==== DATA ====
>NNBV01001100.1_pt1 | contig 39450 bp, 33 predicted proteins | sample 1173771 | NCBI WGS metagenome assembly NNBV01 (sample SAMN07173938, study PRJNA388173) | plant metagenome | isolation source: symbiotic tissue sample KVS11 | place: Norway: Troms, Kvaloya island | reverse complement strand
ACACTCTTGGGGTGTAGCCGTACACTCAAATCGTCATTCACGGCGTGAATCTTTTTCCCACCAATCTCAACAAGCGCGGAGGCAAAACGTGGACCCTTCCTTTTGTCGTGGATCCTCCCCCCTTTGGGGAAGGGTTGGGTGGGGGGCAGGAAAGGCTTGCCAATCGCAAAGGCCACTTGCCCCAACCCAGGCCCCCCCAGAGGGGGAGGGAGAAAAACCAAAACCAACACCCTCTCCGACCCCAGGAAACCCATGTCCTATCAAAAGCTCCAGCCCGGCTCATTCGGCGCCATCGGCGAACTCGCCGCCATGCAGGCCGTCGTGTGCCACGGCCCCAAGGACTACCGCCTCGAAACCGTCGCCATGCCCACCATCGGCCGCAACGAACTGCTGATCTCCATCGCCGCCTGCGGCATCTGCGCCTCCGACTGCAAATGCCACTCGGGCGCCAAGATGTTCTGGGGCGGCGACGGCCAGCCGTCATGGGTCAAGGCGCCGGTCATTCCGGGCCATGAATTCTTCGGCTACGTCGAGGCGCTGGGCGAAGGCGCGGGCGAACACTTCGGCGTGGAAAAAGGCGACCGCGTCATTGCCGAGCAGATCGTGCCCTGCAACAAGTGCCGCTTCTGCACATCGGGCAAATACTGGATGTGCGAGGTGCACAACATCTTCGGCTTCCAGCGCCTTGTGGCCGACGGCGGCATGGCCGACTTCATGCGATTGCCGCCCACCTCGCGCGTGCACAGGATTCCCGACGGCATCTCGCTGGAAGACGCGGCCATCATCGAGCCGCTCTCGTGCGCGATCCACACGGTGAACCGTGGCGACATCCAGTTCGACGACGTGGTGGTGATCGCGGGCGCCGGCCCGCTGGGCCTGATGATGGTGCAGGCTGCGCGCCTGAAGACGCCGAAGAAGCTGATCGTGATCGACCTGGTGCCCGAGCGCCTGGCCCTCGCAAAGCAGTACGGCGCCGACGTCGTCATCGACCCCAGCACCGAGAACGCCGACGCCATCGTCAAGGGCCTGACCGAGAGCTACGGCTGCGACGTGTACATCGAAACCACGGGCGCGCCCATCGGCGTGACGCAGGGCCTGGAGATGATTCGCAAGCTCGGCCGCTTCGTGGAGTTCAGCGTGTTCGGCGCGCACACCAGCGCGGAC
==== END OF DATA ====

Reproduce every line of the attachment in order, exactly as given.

>NNBV01001100.1_pt1 | contig 39450 bp, 33 predicted proteins | sample 1173771 | NCBI WGS metagenome assembly NNBV01 (sample SAMN07173938, study PRJNA388173) | plant metagenome | isolation source: symbiotic tissue sample KVS11 | place: Norway: Troms, Kvaloya island | reverse complement strand
ACACTCTTGGGGTGTAGCCGTACACTCAAATCGTCATTCACGGCGTGAATCTTTTTCCCACCAATCTCAACAAGCGCGGAGGCAAAACGTGGACCCTTCCTTTTGTCGTGGATCCTCCCCCCTTTGGGGAAGGGTTGGGTGGGGGGCAGGAAAGGCTTGCCAATCGCAAAGGCCACTTGCCCCAACCCAGGCCCCCCCAGAGGGGGAGGGAGAAAAACCAAAACCAACACCCTCTCCGACCCCAGGAAACCCATGTCCTATCAAAAGCTCCAGCCCGGCTCATTCGGCGCCATCGGCGAACTCGCCGCCATGCAGGCCGTCGTGTGCCACGGCCCCAAGGACTACCGCCTCGAAACCGTCGCCATGCCCACCATCGGCCGCAACGAACTGCTGATCTCCATCGCCGCCTGCGGCATCTGCGCCTCCGACTGCAAATGCCACTCGGGCGCCAAGATGTTCTGGGGCGGCGACGGCCAGCCGTCATGGGTCAAGGCGCCGGTCATTCCGGGCCATGAATTCTTCGGCTACGTCGAGGCGCTGGGCGAAGGCGCGGGCGAACACTTCGGCGTGGAAAAAGGCGACCGCGTCATTGCCGAGCAGATCGTGCCCTGCAACAAGTGCCGCTTCTGCACATCGGGCAAATACTGGATGTGCGAGGTGCACAACATCTTCGGCTTCCAGCGCCTTGTGGCCGACGGCGGCATGGCCGACTTCATGCGATTGCCGCCCACCTCGCGCGTGCACAGGATTCCCGACGGCATCTCGCTGGAAGACGCGGCCATCATCGAGCCGCTCTCGTGCGCGATCCACACGGTGAACCGTGGCGACATCCAGTTCGACGACGTGGTGGTGATCGCGGGCGCCGGCCCGCTGGGCCTGATGATGGTGCAGGCTGCGCGCCTGAAGACGCCGAAGAAGCTGATCGTGATCGACCTGGTGCCCGAGCGCCTGGCCCTCGCAAAGCAGTACGGCGCCGACGTCGTCATCGACCCCAGCACCGAGAACGCCGACGCCATCGTCAAGGGCCTGACCGAGAGCTACGGCTGCGACGTGTACATCGAAACCACGGGCGCGCCCATCGGCGTGACGCAGGGCCTGGAGATGATTCGCAAGCTCGGCCGCTTCGTGGAGTTCAGCGTGTTCGGCGCGCACACCAGCGCGGAC